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Holiday Preparations

Getting ready for the holidays at my house incorporates specific considerations that many families who do not deal with chronic illnesses do not consider as part of their preplanning task list. Since most of you readers have similar concerns, you probably know where I’m going with this but for new caregivers just starting to deal with the holiday season, here are some of the staging considerations that I do in advance to help the gathering go as well as possible.


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So This is What a Day of Freedom Feels Like

My daughter approached me during our vacation and asked if I would be interested in speeding the day with her “escaping” from our caregiving responsibilities and just doing what we wanted to do.  She knew I usually worked on the weekends but thought that I should take a break and do something just for myself.  She also confessed that she, too, needed that break from caring for her special needs child as well. Falling into the category of “great minds thinking alike,”  I told her I had been thinking the same thing.  We both needed a “me” day so, of course, I said, “absolutely!”
Well, yesterday, she made it happen.  Her husband who works almost every weekend was off.  She checked with my step-son, and though he is often busy also with work activities on weekends, he said he, too, could be off. So her husband got baby duty, and my step-son got daddy-duty and my daughter and I got no duty, well mostly. As a caregiver you never completely get a day off unless you go out-of-town, alone.  We both had our morning activities to complete with our loved one before we could go but we got away from our homes by 11 which was remarkable.  Usually when Lynn and I have somewhere to go, our morning process is anything but smooth but not so yesterday.  All was smooth sailing and in fact, I finished up so early, I was even able to do some outside decorating changing my artificial flower display (I do NOT have a green thumb or time to water plants so it’s either fake or nothing) from spring/summer to fall colors.
On my way to her house to pick her up, I stopped and got some more flowers for outside and then strolled into her house to say, “hi,” to my grandson who was absolutely adorable even with nasal congestion from his cold. “Loving” him from a distance, I made contact with smiles and gestures (can’t get close enough to pick up his germs to take home to Lynn) and then I escaped with his Mom for a day of freedom.
We went out to lunch and had dessert, then we decided to go shopping since neither of us ever can just “shop” for ourselves.  It was awesome!  During our meal, neither of us had to stop to feed anyone else first while our food got cold or clean up spills or do anything other than concentrate on our food.  With shopping, we split up knowing that we didn’t need to “be together” to “be together” and each had the freedom to browse or buy as they saw fit.  With the use of cell phones we kept up with where each was in the store and we mutually did our own thing. It was relaxing and carefree. We enjoyed good conversation and both bought some things we wanted and needed and actually had time to try on before we bought it.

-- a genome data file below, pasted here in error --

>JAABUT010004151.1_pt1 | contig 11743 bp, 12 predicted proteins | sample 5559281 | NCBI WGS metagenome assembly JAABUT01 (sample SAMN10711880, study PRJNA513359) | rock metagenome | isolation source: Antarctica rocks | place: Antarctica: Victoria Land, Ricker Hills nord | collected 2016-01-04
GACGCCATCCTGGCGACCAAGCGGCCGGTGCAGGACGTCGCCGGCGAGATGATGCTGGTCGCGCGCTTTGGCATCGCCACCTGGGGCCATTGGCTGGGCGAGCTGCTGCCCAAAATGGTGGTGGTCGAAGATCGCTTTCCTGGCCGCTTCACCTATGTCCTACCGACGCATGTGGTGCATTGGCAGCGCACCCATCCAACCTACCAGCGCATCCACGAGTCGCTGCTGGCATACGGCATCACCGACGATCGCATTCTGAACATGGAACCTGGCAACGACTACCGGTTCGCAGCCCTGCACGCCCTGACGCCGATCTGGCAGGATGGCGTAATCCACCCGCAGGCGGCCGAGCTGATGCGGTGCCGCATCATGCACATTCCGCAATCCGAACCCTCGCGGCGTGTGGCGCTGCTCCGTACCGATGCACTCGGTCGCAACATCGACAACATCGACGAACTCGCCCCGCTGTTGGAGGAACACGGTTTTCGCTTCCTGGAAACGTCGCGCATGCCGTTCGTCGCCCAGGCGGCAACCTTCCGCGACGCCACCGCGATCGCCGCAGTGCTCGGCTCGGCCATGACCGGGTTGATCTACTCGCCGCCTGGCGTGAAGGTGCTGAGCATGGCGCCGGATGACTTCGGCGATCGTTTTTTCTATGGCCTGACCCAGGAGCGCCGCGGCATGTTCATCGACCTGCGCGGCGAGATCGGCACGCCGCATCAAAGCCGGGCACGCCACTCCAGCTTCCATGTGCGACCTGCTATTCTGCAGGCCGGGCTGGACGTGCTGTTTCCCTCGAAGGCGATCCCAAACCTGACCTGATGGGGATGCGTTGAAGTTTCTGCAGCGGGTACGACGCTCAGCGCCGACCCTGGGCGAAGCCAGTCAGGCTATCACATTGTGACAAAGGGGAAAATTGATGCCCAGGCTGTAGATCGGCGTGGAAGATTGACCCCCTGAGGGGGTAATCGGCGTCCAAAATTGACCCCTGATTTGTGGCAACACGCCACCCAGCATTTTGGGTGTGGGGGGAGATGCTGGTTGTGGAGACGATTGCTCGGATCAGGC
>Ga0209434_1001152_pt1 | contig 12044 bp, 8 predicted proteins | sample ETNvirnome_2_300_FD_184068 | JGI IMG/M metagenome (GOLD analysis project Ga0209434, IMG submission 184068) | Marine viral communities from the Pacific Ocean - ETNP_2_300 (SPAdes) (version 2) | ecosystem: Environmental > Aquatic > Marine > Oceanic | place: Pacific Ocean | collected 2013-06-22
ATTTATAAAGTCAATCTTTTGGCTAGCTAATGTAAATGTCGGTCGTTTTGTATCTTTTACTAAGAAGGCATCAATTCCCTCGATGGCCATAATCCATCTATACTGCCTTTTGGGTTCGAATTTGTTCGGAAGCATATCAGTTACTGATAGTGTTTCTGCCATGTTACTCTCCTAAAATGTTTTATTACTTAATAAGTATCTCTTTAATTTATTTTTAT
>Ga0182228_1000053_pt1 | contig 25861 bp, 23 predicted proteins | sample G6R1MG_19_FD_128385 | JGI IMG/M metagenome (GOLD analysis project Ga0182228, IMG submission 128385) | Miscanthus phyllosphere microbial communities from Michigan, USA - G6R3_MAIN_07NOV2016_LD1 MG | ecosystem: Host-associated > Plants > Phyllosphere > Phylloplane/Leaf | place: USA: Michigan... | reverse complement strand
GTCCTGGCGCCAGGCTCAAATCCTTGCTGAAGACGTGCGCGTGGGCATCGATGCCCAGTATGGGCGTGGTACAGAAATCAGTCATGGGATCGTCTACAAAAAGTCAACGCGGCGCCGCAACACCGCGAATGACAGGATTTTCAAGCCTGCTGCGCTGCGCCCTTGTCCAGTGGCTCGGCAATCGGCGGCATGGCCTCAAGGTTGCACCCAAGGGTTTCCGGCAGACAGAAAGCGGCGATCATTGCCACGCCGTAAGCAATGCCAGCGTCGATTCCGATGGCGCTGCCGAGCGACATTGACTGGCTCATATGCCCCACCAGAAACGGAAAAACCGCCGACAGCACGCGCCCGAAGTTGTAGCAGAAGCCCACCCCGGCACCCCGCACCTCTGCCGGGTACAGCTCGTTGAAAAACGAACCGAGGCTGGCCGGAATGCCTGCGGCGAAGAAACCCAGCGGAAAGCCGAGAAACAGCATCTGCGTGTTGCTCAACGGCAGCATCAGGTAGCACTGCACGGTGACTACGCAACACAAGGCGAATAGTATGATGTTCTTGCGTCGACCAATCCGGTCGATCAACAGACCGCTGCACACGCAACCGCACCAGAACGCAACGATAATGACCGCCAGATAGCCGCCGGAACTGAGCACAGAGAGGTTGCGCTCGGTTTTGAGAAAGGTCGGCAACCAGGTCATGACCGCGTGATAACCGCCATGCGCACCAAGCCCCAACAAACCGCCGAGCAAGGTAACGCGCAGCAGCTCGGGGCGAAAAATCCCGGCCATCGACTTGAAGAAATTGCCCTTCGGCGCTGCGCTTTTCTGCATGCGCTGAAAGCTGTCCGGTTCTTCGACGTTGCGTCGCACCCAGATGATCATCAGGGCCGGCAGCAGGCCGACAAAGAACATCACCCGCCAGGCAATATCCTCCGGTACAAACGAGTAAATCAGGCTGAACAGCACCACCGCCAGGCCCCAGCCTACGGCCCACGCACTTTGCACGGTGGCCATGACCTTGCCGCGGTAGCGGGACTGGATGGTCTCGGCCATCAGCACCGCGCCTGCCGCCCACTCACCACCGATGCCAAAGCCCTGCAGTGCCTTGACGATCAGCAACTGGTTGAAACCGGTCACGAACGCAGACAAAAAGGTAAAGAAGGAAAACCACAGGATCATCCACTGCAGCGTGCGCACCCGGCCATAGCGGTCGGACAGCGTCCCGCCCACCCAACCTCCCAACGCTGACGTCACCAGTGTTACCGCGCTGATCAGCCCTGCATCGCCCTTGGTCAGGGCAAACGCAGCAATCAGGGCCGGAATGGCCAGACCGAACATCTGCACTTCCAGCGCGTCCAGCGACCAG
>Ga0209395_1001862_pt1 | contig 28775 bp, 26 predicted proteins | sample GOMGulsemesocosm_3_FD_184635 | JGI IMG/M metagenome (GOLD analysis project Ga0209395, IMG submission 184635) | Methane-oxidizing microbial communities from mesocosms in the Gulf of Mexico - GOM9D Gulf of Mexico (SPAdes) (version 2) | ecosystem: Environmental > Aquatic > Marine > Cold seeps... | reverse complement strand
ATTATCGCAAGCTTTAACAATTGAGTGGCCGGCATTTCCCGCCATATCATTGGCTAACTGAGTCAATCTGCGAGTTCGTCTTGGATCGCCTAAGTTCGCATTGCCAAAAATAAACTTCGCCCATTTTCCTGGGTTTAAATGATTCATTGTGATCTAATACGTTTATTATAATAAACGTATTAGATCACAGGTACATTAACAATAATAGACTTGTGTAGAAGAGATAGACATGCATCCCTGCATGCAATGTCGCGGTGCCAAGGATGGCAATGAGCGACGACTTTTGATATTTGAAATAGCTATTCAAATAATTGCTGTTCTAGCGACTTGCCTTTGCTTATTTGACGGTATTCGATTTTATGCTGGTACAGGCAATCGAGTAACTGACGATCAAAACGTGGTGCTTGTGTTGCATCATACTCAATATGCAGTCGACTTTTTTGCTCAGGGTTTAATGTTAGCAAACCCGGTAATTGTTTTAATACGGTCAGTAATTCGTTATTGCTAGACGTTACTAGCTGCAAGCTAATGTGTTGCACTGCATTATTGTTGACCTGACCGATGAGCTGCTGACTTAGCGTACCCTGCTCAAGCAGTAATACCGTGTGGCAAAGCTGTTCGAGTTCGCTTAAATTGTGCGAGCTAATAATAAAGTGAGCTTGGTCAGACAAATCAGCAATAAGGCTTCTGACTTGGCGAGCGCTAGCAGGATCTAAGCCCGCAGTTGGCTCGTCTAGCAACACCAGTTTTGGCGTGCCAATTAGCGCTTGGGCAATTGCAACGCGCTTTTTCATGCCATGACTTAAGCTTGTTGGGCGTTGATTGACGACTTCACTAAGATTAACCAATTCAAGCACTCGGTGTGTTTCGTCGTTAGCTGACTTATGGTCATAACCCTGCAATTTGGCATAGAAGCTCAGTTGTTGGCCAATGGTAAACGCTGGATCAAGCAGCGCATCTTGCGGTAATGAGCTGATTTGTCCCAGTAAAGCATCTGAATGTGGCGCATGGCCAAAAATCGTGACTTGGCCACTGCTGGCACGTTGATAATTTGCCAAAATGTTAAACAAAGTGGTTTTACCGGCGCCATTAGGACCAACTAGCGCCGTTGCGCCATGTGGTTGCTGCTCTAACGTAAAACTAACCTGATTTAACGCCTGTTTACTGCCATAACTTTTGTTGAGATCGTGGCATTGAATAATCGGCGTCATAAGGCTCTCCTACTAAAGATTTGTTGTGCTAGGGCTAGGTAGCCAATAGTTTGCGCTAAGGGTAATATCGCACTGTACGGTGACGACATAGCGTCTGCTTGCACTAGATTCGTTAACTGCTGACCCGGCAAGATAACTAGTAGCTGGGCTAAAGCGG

We lost track of time somewhat and suddenly realized it was getting to be the time we had said we would be back but in reality that wasn’t bad either because we had an estimated time for return rather than a deadline.
I really needed this day.  I know I had forgotten how it felt to be able to just take a day off from responsibilities. Sometimes I worry, as I know she does, about what we share with others about our feelings of isolation and being trapped at times.  It’s not that we don’t want to be where we are or do what we do.  We love the ones we care for and want to take care of them ourselves and don’t regret our decisions associated with making that commitment.  But sometimes it just gets overwhelming to do the same thing day in and day out and not see an end in sight.  I admit I get selfish a lot.  I look only at what meeting his needs does to my agenda and don’t consider the fact that he wouldn’t ask if he could do it himself.  I wish I had the patience and compassion I was able to display in the early days of caregiving before I started feeling burned out but I’m getting tired…physically tired, mentally tired, emotionally tired.  However, having a day like yesterday helps me to cope with that fatigue and helps to recharge my battery.
Thanks to my stepson and son-in-law for sacrificing their day off to let us have that time.  Bless you both for caring and loving us enough to see that we needed that time.  Thanks to all my children, their spouses, my parents and in-laws, brothers, sisters, uncles and aunts, friends and readers who offer support, encouragement, and hands-on help.  I don’t know how I would make it through the day in and day out challenges of our life without you.  God has truly blessed me in this life with each of you.